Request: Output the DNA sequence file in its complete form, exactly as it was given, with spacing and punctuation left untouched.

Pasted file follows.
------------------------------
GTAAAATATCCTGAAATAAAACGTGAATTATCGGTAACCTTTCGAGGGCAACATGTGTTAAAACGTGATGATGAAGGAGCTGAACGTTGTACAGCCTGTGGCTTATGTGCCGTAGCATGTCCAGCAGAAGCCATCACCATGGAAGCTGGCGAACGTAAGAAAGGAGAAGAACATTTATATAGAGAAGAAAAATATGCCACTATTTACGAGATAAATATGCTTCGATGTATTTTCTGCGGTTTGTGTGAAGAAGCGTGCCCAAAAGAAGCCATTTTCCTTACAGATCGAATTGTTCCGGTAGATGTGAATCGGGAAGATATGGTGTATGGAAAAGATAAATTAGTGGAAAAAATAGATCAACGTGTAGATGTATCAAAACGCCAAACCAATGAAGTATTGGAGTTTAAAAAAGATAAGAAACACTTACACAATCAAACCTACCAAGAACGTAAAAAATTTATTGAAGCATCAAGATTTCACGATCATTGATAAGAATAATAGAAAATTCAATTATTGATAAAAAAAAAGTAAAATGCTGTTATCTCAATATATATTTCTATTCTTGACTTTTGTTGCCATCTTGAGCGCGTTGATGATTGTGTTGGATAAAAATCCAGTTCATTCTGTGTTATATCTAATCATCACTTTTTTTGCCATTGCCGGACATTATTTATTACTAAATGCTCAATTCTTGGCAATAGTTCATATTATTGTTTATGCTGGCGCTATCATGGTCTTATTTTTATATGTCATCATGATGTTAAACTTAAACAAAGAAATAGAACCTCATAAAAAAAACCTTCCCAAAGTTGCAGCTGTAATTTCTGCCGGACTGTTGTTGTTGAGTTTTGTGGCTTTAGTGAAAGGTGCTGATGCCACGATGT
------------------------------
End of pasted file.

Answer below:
GTAAAATATCCTGAAATAAAACGTGAATTATCGGTAACCTTTCGAGGGCAACATGTGTTAAAACGTGATGATGAAGGAGCTGAACGTTGTACAGCCTGTGGCTTATGTGCCGTAGCATGTCCAGCAGAAGCCATCACCATGGAAGCTGGCGAACGTAAGAAAGGAGAAGAACATTTATATAGAGAAGAAAAATATGCCACTATTTACGAGATAAATATGCTTCGATGTATTTTCTGCGGTTTGTGTGAAGAAGCGTGCCCAAAAGAAGCCATTTTCCTTACAGATCGAATTGTTCCGGTAGATGTGAATCGGGAAGATATGGTGTATGGAAAAGATAAATTAGTGGAAAAAATAGATCAACGTGTAGATGTATCAAAACGCCAAACCAATGAAGTATTGGAGTTTAAAAAAGATAAGAAACACTTACACAATCAAACCTACCAAGAACGTAAAAAATTTATTGAAGCATCAAGATTTCACGATCATTGATAAGAATAATAGAAAATTCAATTATTGATAAAAAAAAAGTAAAATGCTGTTATCTCAATATATATTTCTATTCTTGACTTTTGTTGCCATCTTGAGCGCGTTGATGATTGTGTTGGATAAAAATCCAGTTCATTCTGTGTTATATCTAATCATCACTTTTTTTGCCATTGCCGGACATTATTTATTACTAAATGCTCAATTCTTGGCAATAGTTCATATTATTGTTTATGCTGGCGCTATCATGGTCTTATTTTTATATGTCATCATGATGTTAAACTTAAACAAAGAAATAGAACCTCATAAAAAAAACCTTCCCAAAGTTGCAGCTGTAATTTCTGCCGGACTGTTGTTGTTGAGTTTTGTGGCTTTAGTGAAAGGTGCTGATGCCACGATGT